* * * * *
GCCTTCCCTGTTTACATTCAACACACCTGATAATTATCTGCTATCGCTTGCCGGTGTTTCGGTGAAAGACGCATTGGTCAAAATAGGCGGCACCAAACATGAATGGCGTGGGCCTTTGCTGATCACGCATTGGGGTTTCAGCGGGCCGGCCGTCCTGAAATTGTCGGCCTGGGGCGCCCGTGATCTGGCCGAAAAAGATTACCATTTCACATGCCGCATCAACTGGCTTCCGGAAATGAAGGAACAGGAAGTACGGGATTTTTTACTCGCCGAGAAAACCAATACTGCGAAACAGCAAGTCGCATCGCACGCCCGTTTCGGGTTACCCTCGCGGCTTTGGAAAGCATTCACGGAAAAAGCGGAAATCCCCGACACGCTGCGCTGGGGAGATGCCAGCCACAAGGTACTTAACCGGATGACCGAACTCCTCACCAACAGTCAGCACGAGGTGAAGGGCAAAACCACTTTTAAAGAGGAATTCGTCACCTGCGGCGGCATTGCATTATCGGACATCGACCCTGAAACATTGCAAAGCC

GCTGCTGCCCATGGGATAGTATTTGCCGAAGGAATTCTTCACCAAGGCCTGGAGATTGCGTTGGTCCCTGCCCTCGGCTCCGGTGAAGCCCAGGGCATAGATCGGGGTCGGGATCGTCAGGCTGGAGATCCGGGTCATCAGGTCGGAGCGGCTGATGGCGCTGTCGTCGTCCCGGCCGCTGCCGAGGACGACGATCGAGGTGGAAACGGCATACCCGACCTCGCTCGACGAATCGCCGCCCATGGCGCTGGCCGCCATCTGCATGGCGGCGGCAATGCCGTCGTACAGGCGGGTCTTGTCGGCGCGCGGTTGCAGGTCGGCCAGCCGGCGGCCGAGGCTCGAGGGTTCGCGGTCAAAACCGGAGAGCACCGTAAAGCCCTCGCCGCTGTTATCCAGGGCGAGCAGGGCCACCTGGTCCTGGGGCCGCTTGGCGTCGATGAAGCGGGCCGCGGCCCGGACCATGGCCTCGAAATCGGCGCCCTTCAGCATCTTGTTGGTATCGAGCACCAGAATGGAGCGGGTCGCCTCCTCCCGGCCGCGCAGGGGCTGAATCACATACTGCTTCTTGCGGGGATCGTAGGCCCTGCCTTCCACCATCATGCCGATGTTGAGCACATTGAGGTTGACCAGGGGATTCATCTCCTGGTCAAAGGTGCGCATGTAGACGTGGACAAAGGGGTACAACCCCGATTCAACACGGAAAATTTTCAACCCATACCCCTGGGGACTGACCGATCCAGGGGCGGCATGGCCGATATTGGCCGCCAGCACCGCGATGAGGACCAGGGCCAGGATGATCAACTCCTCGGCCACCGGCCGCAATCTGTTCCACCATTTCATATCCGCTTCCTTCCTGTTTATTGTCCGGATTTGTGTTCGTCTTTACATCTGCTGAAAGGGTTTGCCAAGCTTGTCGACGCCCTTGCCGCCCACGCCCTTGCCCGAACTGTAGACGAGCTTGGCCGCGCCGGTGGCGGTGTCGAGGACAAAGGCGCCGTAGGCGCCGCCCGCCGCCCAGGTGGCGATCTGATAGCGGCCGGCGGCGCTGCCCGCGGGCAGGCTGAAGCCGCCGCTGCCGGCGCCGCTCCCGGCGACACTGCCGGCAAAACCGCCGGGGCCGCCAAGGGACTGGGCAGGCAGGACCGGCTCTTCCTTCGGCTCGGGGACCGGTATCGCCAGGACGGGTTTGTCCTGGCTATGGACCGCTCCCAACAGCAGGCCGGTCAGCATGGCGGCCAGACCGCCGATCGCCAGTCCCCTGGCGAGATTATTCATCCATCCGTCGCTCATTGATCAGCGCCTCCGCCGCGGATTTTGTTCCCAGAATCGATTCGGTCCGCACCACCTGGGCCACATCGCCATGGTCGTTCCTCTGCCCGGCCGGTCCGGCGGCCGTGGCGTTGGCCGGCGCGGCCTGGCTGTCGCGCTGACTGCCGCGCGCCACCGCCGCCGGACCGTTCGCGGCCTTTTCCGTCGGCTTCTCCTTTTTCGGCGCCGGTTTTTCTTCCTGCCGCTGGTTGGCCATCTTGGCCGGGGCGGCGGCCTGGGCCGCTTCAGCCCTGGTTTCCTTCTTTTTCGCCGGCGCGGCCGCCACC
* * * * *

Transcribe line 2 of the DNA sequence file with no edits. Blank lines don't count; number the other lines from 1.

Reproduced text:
GCTGCTGCCCATGGGATAGTATTTGCCGAAGGAATTCTTCACCAAGGCCTGGAGATTGCGTTGGTCCCTGCCCTCGGCTCCGGTGAAGCCCAGGGCATAGATCGGGGTCGGGATCGTCAGGCTGGAGATCCGGGTCATCAGGTCGGAGCGGCTGATGGCGCTGTCGTCGTCCCGGCCGCTGCCGAGGACGACGATCGAGGTGGAAACGGCATACCCGACCTCGCTCGACGAATCGCCGCCCATGGCGCTGGCCGCCATCTGCATGGCGGCGGCAATGCCGTCGTACAGGCGGGTCTTGTCGGCGCGCGGTTGCAGGTCGGCCAGCCGGCGGCCGAGGCTCGAGGGTTCGCGGTCAAAACCGGAGAGCACCGTAAAGCCCTCGCCGCTGTTATCCAGGGCGAGCAGGGCCACCTGGTCCTGGGGCCGCTTGGCGTCGATGAAGCGGGCCGCGGCCCGGACCATGGCCTCGAAATCGGCGCCCTTCAGCATCTTGTTGGTATCGAGCACCAGAATGGAGCGGGTCGCCTCCTCCCGGCCGCGCAGGGGCTGAATCACATACTGCTTCTTGCGGGGATCGTAGGCCCTGCCTTCCACCATCATGCCGATGTTGAGCACATTGAGGTTGACCAGGGGATTCATCTCCTGGTCAAAGGTGCGCATGTAGACGTGGACAAAGGGGTACAACCCCGATTCAACACGGAAAATTTTCAACCCATACCCCTGGGGACTGACCGATCCAGGGGCGGCATGGCCGATATTGGCCGCCAGCACCGCGATGAGGACCAGGGCCAGGATGATCAACTCCTCGGCCACCGGCCGCAATCTGTTCCACCATTTCATATCCGCTTCCTTCCTGTTTATTGTCCGGATTTGTGTTCGTCTTTACATCTGCTGAAAGGGTTTGCCAAGCTTGTCGACGCCCTTGCCGCCCACGCCCTTGCCCGAACTGTAGACGAGCTTGGCCGCGCCGGTGGCGGTGTCGAGGACAAAGGCGCCGTAGGCGCCGCCCGCCGCCCAGGTGGCGATCTGATAGCGGCCGGCGGCGCTGCCCGCGGGCAGGCTGAAGCCGCCGCTGCCGGCGCCGCTCCCGGCGACACTGCCGGCAAAACCGCCGGGGCCGCCAAGGGACTGGGCAGGCAGGACCGGCTCTTCCTTCGGCTCGGGGACCGGTATCGCCAGGACGGGTTTGTCCTGGCTATGGACCGCTCCCAACAGCAGGCCGGTCAGCATGGCGGCCAGACCGCCGATCGCCAGTCCCCTGGCGAGATTATTCATCCATCCGTCGCTCATTGATCAGCGCCTCCGCCGCGGATTTTGTTCCCAGAATCGATTCGGTCCGCACCACCTGGGCCACATCGCCATGGTCGTTCCTCTGCCCGGCCGGTCCGGCGGCCGTGGCGTTGGCCGGCGCGGCCTGGCTGTCGCGCTGACTGCCGCGCGCCACCGCCGCCGGACCGTTCGCGGCCTTTTCCGTCGGCTTCTCCTTTTTCGGCGCCGGTTTTTCTTCCTGCCGCTGGTTGGCCATCTTGGCCGGGGCGGCGGCCTGGGCCGCTTCAGCCCTGGTTTCCTTCTTTTTCGCCGGCGCGGCCGCCACC